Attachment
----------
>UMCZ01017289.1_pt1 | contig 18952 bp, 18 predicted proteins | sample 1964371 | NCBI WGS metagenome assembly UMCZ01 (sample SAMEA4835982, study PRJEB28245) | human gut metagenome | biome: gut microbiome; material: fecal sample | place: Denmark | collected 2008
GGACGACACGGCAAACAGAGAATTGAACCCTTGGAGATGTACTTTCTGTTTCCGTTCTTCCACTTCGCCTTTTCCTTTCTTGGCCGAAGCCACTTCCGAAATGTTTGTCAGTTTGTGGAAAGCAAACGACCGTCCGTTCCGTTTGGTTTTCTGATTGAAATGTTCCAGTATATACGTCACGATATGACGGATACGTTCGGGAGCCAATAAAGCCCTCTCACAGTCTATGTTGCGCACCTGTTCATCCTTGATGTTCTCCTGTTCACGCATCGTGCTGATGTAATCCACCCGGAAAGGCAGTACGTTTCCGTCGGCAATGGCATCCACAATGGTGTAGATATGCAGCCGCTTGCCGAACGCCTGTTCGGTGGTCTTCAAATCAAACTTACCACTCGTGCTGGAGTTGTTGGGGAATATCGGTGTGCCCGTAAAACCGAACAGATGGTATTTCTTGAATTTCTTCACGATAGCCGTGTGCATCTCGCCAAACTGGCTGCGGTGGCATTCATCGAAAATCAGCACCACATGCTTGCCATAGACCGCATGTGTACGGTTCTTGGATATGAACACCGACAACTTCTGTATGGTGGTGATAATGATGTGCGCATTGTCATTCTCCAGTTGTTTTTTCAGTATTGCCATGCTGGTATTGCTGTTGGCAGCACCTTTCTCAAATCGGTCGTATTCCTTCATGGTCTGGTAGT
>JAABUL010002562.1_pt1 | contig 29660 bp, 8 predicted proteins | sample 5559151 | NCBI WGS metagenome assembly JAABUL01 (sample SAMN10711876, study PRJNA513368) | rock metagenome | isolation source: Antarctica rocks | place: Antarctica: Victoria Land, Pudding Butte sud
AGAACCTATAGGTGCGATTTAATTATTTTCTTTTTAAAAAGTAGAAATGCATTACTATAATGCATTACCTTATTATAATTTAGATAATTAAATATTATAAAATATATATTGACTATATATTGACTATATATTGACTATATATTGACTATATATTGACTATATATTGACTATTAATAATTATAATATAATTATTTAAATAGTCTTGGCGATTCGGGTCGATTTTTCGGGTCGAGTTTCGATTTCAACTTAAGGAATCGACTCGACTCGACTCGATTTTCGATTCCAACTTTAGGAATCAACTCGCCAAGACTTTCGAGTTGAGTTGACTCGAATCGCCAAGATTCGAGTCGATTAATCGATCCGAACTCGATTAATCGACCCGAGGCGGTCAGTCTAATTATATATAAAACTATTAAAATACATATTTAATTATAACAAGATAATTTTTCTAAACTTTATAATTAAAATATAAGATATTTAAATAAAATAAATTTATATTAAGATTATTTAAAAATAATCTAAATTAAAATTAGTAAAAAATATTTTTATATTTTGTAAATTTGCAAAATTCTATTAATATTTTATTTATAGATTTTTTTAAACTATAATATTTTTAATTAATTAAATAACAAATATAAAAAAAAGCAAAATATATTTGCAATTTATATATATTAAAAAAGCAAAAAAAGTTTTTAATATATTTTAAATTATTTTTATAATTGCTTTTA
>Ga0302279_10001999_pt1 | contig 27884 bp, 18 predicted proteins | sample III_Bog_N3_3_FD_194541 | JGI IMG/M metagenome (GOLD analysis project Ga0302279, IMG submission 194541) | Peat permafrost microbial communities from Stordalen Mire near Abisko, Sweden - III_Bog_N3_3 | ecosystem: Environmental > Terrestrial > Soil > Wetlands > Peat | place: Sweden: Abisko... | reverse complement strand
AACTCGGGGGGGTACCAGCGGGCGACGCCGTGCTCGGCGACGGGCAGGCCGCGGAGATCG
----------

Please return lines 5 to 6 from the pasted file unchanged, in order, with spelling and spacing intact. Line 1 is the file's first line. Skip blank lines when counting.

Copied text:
>Ga0302279_10001999_pt1 | contig 27884 bp, 18 predicted proteins | sample III_Bog_N3_3_FD_194541 | JGI IMG/M metagenome (GOLD analysis project Ga0302279, IMG submission 194541) | Peat permafrost microbial communities from Stordalen Mire near Abisko, Sweden - III_Bog_N3_3 | ecosystem: Environmental > Terrestrial > Soil > Wetlands > Peat | place: Sweden: Abisko... | reverse complement strand
AACTCGGGGGGGTACCAGCGGGCGACGCCGTGCTCGGCGACGGGCAGGCCGCGGAGATCG